Notorious (1946) Directed by Alfred Hitchcock. Cary Grant, Ingrid Bergman, Claude Rains (101 min) 35mm print.
A woman’s tainted reputation as a heedless party girl makes her vulnerable to coercion; she's forced to spy on malingering Nazis in Rio. Bergman’s sizzle and Cary Grant’s disquieting charm jigsaw with crackerjack plotting and spectacular camerawork into one of Hitchcock’s best. “The film’s thriller format and romantic story (achieve) dizzying, expressive and unique effect... A great film. (Time Out).
For me, Notorious was a hard Hitchcock movie to love. Cary Grant is so charming, but so unscrupulous. He exploits Ingrid Bergman’s vulnerability in an unsettling way. They kiss, but is it love? But, it was Francois Truffaut’s favorite Hitchcock film. It’s hard to imagine, but during most of his career, Hitchcock was treated merely as a manufacturer of popular entertainments. Contemporary reviews of his films say in effect, “just another Hitchcock film.” But Truffaut and his French colleagues at Cahiers du Cinema considered him to be an artist, and Truffaut’s book Hitchcock/Truffaut, which I recommend highly both as a book, and as a recent documentary film, changed the conversation about his work, recognizing him as the genius of cinema we acknowledge today.
Director Alfred Hitchcock and playwright and screenwriter Ben Hecht had just finished Spellbound, with Ingrid Bergman (and Gregory Peck) for producer David O. Selznick. Hitchcock and Hecht both owed Selzinick another picture, and found inspiration in a 1921 Saturday Evening Post serialized story about a Mata Hari-esque spy. Selznick owned the rights already, which gave the duo a chance to name check it and then change everything. In Hollywood, Hitchcock knew several people who had been recruited by British intelligence to seduce suspected German agents for information. Grant also had wartime contacts with the FBI, which used him as a source. Hitchcock and his screenwriter speculated about would happen to those loyal to the Nazi ideology after the war was over.
They enjoyed collaborating on the script, even if they couldn’t quite land on the “Maguffin” which would propel the plot. The plan to show Nazi refugees training in secret camps in preparation for triggering another war was quickly abandoned. The script takes place after the war (and was filmed then), but it was plotted beginning in 1944, before the uranium bomb had become public knowledge. Hitchcock had heard rumors, perhaps though his Hollywood intelligence friends. Hitchcock and Hecht had visited a nuclear physicist, Dr. Robert A. Millikan at Cal Tech, who warned them to stay away from the still classified information. By the time a skeptical David O. Selznick sold the Notorious package (Hitchcock/Hecht/Bergman) to RKO, fears about unregenerate and escaped Nazis had begun to pervade the popular culture, and the atomic bomb had been dropped on Japan.
Hitchcock charmed the Production Code officials into approving a long kiss (interrupted and resumed) and agreed that Alicia could be an unchaste heroine. In her autobiography, Bergman recalled: “A kiss could last three seconds. We just kissed each other and talked, leaned away and kissed each other again. Then the telephone came between us, then we moved to the other side of the telephone. So it was a kiss which opened and closed, but the censors couldn’t and didn’t cut the scene because we never at any one point kissed for more than three seconds. We did other things: we nibbled on each other’s ears and kissed a cheek, so that it looked endless, and became sensational in Hollywood” (Bergman 161). Hitchcock said that this kiss is a gift for the audience, so they could feel as if they themselves were kissing Cary Grant or Ingrid Bergman.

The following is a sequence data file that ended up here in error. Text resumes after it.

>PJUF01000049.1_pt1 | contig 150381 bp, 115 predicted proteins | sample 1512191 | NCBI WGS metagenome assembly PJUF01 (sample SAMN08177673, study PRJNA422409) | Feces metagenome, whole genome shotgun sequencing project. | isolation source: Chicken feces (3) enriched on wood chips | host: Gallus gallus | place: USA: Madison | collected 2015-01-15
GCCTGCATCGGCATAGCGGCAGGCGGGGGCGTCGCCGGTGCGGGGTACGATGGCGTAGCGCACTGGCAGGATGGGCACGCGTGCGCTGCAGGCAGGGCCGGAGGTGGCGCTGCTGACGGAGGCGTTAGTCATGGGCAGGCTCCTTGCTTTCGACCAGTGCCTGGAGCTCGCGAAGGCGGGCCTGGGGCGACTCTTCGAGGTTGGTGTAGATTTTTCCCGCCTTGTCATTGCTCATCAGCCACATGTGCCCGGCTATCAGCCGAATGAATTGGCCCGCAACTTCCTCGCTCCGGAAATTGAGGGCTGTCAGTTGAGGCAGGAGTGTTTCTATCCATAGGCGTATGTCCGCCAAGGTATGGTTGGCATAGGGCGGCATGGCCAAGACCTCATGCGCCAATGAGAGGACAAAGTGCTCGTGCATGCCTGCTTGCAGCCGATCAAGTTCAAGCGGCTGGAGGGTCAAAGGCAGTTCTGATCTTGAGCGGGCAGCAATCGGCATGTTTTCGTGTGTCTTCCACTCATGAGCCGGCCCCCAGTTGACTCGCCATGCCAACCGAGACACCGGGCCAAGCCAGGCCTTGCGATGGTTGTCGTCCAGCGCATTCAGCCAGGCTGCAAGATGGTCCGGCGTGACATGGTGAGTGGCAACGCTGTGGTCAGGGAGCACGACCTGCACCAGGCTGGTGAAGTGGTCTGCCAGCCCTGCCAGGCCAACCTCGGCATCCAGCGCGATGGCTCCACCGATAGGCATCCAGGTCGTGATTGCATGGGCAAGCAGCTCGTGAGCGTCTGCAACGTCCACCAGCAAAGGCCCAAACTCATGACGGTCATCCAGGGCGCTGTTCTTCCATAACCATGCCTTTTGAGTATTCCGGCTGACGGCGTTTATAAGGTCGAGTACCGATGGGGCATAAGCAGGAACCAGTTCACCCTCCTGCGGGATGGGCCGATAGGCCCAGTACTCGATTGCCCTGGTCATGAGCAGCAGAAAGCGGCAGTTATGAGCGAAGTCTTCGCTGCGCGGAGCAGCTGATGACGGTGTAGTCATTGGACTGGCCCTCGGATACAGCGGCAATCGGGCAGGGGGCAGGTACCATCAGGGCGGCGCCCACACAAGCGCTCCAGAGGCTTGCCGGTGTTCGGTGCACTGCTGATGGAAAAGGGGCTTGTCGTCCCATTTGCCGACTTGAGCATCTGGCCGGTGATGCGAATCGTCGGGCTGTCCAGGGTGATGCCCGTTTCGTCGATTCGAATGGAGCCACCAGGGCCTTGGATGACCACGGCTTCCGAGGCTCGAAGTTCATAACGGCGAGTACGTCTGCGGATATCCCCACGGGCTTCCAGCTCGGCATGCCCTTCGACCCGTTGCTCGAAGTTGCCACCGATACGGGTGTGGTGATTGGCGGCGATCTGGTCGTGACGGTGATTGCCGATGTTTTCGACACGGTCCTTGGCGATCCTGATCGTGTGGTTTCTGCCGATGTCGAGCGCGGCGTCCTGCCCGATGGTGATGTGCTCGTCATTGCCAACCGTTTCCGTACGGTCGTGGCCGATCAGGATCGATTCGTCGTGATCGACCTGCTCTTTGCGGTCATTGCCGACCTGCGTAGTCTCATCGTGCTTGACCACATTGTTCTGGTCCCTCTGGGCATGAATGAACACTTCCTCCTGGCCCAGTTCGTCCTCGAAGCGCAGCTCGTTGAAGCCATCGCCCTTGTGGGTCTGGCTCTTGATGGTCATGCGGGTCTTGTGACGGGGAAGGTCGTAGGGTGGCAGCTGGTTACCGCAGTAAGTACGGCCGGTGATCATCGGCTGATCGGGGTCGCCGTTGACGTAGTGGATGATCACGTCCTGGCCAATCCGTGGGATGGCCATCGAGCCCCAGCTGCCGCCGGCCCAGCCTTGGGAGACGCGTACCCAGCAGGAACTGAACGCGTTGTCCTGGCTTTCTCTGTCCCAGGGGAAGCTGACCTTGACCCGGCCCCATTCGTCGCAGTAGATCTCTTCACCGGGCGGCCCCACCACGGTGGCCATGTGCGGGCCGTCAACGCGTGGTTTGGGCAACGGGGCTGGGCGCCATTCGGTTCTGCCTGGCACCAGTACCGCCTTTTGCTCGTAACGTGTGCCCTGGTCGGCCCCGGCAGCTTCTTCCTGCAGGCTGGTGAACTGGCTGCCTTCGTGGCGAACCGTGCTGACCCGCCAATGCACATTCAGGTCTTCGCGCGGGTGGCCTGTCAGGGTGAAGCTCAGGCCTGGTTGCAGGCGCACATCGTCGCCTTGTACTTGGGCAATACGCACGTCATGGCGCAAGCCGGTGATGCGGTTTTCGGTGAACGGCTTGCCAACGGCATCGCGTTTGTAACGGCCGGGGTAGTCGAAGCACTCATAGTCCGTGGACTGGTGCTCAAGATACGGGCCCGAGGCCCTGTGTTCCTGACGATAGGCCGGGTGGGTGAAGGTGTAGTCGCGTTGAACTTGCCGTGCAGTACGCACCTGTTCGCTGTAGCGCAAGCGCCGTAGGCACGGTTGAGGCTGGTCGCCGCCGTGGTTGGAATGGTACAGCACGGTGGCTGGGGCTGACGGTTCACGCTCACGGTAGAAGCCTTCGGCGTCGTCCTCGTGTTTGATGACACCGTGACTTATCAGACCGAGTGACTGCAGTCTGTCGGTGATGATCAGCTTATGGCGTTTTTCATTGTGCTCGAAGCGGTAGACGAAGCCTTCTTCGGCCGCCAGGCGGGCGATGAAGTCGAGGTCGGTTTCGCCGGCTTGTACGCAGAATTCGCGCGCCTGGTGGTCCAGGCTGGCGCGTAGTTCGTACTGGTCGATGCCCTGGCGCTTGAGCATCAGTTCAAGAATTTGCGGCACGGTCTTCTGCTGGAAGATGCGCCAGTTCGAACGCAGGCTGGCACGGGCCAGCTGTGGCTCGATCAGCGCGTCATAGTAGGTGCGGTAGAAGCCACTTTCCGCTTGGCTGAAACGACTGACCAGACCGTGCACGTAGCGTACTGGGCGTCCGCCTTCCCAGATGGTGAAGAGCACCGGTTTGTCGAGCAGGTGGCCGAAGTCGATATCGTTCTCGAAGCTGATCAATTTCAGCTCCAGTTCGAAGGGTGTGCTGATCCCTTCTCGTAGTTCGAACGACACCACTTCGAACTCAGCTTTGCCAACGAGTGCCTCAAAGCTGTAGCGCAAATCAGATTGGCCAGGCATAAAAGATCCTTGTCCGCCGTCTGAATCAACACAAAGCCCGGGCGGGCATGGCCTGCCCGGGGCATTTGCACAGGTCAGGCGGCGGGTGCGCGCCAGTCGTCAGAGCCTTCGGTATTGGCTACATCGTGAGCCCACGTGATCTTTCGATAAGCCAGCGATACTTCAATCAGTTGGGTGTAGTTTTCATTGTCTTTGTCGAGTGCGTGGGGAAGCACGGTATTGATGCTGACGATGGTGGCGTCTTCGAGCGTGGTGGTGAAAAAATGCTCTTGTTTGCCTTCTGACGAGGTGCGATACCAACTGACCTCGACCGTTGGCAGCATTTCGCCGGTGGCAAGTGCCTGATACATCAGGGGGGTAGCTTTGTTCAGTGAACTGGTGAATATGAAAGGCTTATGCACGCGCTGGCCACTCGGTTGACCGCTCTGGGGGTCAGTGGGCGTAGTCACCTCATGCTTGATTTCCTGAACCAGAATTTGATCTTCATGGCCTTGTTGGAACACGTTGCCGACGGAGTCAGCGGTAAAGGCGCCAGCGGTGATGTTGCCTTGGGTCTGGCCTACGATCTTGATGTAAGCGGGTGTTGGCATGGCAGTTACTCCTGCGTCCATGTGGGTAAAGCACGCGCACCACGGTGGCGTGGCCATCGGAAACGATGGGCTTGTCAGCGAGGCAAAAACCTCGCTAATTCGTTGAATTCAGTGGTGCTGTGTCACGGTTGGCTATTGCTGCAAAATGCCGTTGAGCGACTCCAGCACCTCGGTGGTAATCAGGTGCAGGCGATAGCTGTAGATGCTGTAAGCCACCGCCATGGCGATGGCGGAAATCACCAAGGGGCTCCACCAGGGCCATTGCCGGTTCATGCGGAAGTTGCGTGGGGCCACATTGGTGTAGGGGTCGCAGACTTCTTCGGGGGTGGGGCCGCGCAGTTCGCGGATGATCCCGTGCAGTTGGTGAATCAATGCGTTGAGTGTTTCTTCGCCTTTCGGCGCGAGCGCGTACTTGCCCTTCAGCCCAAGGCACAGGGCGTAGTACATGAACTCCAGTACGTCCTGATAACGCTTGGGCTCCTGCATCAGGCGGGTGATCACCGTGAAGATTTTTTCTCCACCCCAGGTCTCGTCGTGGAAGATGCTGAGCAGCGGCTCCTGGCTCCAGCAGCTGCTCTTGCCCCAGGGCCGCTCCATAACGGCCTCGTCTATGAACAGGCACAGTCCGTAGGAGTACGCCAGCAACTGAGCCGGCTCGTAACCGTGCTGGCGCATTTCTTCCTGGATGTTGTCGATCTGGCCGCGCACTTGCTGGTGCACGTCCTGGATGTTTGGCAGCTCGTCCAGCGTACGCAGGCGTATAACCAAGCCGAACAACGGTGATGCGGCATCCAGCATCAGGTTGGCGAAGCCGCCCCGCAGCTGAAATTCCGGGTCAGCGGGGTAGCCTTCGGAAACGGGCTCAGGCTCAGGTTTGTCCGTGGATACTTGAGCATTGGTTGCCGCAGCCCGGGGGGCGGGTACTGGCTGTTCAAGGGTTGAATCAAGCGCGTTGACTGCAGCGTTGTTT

Part of a star's contract was posing for publicity stills, some of which would be repurposed for poster art.
Ingrid Bergman was an only child. Her father was a painter who ran a camera shop, he was 13 years older than her mother. Her mother died when she was three, and her father when she was twelve. She lived with relatives who disapproved of her desire to go to drama school, but she prevailed, and by the age of 19, she was making movies in Sweden. Her breakthrough film was Intermezzo, about an affair between a married violinist and his young student. Hollywood lore says that producer David O. Selznick’s New York representative, Kay Brown, worked in a building with a Swedish elevator operator, who told her about a wonderful film he had seen piquing her interest, and then her boss's. Soon, Bergman would arrive alone in California, a one picture contract in hand (so she could return to Sweden if things didn’t work out) even though she already married to a dentist, and with a small child.
Bergman and her husband, Peter Lindstrom were personal friends of the Hitchcocks, and Hitchcock crafted the character of Alicia for her. “Bergman was tired of playing saints, and in Notorious she got her chance to play a shame ridden boozer, willing to sleep with the devil in order to wash away the stain on her conscience” (McGilligan 376). She was at the peak of her career, having won the Oscar for Gaslight in 1944, and having just starred in a string of hits, including Casablanca.
Cary Grant (Selznick had wanted his contract player, Joseph Cotton to star, another reason for Hitchcock’s wanting to evade working for him) also played a character unlike his confident screwball comedians, but a man struggling with his demons. Hitchcock was the first director to use Grant’s beauty as a mask, tapping into Grant’s uneasiness with his screen image. “Cary Grant” was pure fiction, created from Archibald Leach, from Bristol, England in 1904. His parents were unhappy, and money was scarce. His father deserted them, and his mother died when he was 10. Three years later, a fortuitous friendship with an assistant teacher who was also a stage electrician brought him behind the scenes at a theater. As soon as he could legally quit school, at 14, he joined the Bob Pender Group of Acrobats, and over the next few years acted in skits, stilt-walked, tumbled and danced on tour throughout Britain. He arrived in the US and worked on stage in New York before landing a Paramount contract in 1932. Grant honed his dapper persona in New York, as an escort for older, cultured ladies, learning to imitate in dress, speech and manner, what he might have considered his “betters.”